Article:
http://www.restorationproduct.com/

    I don't put anything on my EDC stainless steel blades and haven't had a problem with them. (I do wipe the ones going into storage with ren wax if I don't plan on using them for a while).

    On anything that will be used for cutting food, I would just use plain mineral oil
    (not mineral spirits - that's paint thinner). It's not a natural product, but it won't hurt you and won't go bad like some vegetable oils. Don't use baby oil for this, it's mineral oil, but it's scented.

    To lube the pins and locks on my folders I use Tuf-Glide (
    http://www.knifecenter.com/kc_new/store_detail.html?s=SY1060 ) This is a dry film lubricant that won't attract dust the way oils do. I also use it on my firearms. Works really well.

    I've started a knife sharpening series on my YouTube channel. Here's the first two installments. Most of this will be pretty basic for guys on this list, but let me know what you think of them anyway.

    [video=youtube;hecKdNJ6E9Q]http://www.youtube.com/watch?v=hecKdNJ6E9Q[/video]

    [video=youtube;uwWIgHdychQ]http://www.youtube.com/watch?v=uwWIgHdychQ[/video]

    Regards,
    Tuhon Bill McGrath
     
  11. Carol

    Carol <font color = blue><b>Technical Administrator</b><

    I have a question for you folks...

    What's a good way to clean a folder that's really gunked up? Here's what I've recently run in to. I am in the process of moving and my Spyderco Delica has been cutting up box after box as I've been getting stuff moved from point A to point B.

    At the end of the day, the sides of the blade had some gunky goop on it from the tape, glue, and adhesives I was cutting through all day.

    I was trying to clean the goop off with isopropanol and ended up messing up the knife in the process. I had the blade pointed up and outward....and some of the dissolved goop got in to the mechanism of the folder and froze up the mechanism. My Delica has now become a fixed blade. Whoops.

    So....other than making darn sure I keep the tip DOWN the next time I clean my blade....what would you folks use? Oil alone wouldn't be enough IMO, I need some kind of solvent to cut the gunk.
     
  12. silat1

    silat1 Active Member

    I use hoppes #9 or break free to clean my blades.. It preserves the mechanism while preventing rust and lubricates the mechanism.. I have been using this for more than 20 yrs, but if you use your knife to cut up stuff in the kitchen or peeling an apple, I would suggest that you use alcohol and then lube the blade and mechanism with olive oil.. If the knife is used daily, the break free is best to go..
     
  13. TuhonBill

    TuhonBill New Member

    Blade Sharpening

    I've added two more sharpening videos to my YouTube channel:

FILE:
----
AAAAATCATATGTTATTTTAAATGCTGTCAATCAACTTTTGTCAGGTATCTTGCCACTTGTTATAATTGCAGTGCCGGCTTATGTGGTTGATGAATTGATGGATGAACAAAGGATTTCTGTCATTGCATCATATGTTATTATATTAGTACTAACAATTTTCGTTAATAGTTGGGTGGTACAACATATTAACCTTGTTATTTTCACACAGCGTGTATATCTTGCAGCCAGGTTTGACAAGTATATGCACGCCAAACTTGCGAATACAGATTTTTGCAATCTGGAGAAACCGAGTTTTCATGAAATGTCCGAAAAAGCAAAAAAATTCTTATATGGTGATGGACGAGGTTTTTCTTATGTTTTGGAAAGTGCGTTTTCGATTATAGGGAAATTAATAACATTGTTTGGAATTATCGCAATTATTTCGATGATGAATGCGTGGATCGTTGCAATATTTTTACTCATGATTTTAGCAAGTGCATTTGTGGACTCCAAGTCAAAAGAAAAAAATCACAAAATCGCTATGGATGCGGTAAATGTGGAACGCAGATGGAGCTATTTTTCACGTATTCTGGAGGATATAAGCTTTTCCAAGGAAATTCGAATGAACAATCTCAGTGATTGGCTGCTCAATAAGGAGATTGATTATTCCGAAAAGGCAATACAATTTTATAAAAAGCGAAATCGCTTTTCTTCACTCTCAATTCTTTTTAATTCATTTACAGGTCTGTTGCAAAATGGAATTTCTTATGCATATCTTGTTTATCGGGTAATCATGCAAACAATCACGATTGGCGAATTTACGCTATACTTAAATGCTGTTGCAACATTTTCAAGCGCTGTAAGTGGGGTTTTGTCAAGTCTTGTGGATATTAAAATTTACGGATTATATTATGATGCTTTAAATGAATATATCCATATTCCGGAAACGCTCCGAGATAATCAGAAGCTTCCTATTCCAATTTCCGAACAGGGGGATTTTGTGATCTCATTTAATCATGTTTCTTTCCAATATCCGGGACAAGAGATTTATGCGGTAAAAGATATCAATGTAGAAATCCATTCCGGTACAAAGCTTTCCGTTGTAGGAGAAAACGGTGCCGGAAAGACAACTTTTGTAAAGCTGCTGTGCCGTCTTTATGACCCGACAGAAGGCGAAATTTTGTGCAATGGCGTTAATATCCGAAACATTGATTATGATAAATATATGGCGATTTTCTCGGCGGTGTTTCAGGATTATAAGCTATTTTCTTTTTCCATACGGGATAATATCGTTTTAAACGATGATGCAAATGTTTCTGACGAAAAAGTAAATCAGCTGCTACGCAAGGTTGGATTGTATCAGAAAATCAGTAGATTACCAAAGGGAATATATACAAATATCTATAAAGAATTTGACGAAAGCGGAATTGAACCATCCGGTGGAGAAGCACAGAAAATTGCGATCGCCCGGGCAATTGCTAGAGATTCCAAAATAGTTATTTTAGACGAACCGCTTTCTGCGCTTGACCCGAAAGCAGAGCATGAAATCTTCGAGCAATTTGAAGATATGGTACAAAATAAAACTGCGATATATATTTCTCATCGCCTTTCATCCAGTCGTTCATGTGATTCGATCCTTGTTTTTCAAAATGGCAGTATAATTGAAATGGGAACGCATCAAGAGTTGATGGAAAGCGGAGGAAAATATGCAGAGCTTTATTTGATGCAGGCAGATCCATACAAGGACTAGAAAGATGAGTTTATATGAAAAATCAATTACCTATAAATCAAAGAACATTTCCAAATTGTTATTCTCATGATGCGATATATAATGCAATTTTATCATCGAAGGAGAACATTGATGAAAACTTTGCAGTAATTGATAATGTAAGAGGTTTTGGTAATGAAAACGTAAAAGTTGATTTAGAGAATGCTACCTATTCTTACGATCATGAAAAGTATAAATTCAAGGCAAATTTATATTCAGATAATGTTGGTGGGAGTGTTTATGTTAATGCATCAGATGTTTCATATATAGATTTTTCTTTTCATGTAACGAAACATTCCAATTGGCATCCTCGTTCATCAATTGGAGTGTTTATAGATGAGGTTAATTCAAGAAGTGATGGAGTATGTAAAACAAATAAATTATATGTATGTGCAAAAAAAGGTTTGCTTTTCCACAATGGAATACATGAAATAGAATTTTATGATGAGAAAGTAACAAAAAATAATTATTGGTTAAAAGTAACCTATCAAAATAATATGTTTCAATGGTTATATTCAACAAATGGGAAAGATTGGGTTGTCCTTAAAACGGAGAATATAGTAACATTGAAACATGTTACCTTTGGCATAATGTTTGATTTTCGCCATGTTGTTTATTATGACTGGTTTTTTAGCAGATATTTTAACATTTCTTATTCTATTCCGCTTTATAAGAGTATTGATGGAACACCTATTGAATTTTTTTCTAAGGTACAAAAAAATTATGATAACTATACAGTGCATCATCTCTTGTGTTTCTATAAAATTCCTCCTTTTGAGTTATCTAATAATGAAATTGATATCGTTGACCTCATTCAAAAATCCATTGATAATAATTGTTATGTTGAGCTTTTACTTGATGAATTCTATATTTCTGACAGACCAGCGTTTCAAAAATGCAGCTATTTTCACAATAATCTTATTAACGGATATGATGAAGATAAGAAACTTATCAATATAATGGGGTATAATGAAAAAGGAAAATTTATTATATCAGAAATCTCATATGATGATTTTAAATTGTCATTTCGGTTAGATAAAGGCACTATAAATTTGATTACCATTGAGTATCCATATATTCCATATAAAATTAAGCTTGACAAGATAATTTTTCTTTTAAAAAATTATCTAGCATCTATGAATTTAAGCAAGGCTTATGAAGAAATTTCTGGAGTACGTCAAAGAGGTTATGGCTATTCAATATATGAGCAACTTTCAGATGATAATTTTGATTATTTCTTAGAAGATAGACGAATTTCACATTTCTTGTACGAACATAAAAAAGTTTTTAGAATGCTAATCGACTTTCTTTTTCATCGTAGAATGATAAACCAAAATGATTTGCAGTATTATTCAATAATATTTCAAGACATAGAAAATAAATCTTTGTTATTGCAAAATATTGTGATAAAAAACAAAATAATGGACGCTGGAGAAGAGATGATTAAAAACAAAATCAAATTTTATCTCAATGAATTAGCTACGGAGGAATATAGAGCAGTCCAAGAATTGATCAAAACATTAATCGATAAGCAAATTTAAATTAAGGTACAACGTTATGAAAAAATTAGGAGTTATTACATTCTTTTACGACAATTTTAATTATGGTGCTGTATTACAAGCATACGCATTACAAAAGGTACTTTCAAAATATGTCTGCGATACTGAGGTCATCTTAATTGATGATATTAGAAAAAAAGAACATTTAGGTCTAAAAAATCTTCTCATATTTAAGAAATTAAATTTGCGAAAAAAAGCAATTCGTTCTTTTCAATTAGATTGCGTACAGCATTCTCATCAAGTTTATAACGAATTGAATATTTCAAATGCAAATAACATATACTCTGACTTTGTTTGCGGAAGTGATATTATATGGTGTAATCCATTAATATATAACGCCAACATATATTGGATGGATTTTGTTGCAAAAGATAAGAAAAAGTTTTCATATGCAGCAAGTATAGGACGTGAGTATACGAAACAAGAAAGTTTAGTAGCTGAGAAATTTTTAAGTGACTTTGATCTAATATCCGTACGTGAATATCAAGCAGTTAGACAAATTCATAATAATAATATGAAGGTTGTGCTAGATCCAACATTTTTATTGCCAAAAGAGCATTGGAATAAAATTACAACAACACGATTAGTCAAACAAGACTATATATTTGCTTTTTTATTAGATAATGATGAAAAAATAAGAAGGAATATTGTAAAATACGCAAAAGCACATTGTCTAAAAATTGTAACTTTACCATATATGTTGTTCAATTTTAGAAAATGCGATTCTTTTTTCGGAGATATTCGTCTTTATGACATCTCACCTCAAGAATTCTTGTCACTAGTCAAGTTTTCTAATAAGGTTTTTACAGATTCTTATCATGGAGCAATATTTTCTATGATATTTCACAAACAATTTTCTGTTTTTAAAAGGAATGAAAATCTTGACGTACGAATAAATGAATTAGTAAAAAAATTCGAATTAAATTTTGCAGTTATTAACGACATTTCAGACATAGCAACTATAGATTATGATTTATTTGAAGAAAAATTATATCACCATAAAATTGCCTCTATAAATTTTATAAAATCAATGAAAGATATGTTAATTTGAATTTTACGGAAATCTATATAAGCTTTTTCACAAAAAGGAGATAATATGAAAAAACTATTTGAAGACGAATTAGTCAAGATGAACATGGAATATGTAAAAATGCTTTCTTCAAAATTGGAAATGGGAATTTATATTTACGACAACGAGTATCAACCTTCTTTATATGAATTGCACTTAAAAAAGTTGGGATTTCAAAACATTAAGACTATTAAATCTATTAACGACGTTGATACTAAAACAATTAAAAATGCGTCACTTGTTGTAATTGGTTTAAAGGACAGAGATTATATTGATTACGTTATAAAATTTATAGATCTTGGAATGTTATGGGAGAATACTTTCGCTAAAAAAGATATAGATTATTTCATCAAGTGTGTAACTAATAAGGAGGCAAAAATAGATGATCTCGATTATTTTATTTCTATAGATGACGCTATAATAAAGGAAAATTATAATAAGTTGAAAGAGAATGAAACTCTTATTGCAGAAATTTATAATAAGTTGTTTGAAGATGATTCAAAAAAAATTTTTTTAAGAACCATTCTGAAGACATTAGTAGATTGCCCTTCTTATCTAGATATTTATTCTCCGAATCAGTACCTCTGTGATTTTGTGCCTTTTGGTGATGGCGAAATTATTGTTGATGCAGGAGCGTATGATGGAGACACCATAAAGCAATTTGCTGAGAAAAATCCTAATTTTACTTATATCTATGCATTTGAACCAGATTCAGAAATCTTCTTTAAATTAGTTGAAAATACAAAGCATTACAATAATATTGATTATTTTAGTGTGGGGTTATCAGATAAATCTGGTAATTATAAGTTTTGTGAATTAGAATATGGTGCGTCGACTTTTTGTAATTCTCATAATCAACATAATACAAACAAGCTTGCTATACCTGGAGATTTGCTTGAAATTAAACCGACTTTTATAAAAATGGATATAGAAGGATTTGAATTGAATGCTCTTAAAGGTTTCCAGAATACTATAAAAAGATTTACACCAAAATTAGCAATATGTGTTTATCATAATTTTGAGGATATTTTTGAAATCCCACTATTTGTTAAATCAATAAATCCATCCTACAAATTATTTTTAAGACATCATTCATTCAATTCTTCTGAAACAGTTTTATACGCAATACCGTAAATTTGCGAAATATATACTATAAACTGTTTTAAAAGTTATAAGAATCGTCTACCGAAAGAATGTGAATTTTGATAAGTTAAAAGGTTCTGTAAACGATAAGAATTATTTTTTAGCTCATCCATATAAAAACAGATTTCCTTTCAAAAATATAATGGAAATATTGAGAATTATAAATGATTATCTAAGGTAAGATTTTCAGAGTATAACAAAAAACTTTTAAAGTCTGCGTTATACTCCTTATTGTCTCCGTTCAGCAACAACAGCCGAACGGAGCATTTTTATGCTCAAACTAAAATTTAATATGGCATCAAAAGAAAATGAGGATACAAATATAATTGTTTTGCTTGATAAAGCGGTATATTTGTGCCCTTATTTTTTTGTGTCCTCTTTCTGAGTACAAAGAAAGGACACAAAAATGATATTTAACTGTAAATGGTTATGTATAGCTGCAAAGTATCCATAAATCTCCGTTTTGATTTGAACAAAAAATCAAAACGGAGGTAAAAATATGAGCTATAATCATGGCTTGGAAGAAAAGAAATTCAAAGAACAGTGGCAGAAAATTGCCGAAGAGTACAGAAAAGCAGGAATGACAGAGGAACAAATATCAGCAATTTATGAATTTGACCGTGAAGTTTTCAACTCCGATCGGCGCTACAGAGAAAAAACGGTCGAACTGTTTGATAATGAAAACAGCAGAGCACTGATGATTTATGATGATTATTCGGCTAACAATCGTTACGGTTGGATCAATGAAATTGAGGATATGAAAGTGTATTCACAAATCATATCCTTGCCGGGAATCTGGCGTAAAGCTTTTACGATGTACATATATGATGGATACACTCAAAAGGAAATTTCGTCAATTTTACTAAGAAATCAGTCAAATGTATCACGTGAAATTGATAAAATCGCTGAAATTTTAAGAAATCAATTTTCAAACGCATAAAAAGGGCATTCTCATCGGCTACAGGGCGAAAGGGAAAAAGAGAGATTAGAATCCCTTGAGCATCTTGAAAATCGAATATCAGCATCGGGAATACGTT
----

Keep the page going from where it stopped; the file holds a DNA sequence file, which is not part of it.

Sharpening a Scandi grind blade.


    [video=youtube;06oPQitr7is]http://www.youtube.com/watch?v=06oPQitr7is[/video]


    Sharpening a Saber grind blade.

    [video=youtube;Fbg5LKL36Ps]http://www.youtube.com/watch?v=Fbg5LKL36Ps&feature=related[/video]

    I should have some more videos on this subject posted soon.


    Regards,
    Tuhon Bill McGrath
     
  14. lhommedieu

    lhommedieu Senior Member

    Bill's correct: Hoppe's #9 (Your knife will smell good too). I use "Ed's Red" (homemade product) but Hoppe's #9 has the traditional cache. Alternatively, you could spray brake line cleaner (wear gloves and a mask, and work outdoors) with a straw into the mechanism and then rinse with kerosene. Keep solvents away from any plastic parts of your knife, wherever possible. Don't forget to lube the knife when you're done cleaning it and it's dry.

    Tuhon, great vids - thanks for posting. I cook a lot and my prep work got much easier once I figured out how to maintain sharp edges on my knives. I generally use a steel before and after use to keep the edge longer. Re. mineral oil: I use this regularly since most of my knives are the old carbon variety. Keeping a bottle of mineral oil on the counter reminds me both to oil my knives and cutting boards regularly.

    Best,

    Steve
     
  15. sjansen

    sjansen New Member

    Hoppes #9 is my favorite scent, but it won't get rid of gunk. Your best bet is Rem. oil. It will cut the gunk and has silicon for lubrication purposes which is far superior to Hoppes. I use it on all my carry knives. If they're cooking knives I use mineral oil. It's what's used on butcher block counters and tables and unless taken in great amounts (it's a laxitive if you use alot) it won't cause a problem. I use Rem. oil on all my other knives and guns. It won't ruin any finish and keeps everything clean, rust free, and slippery.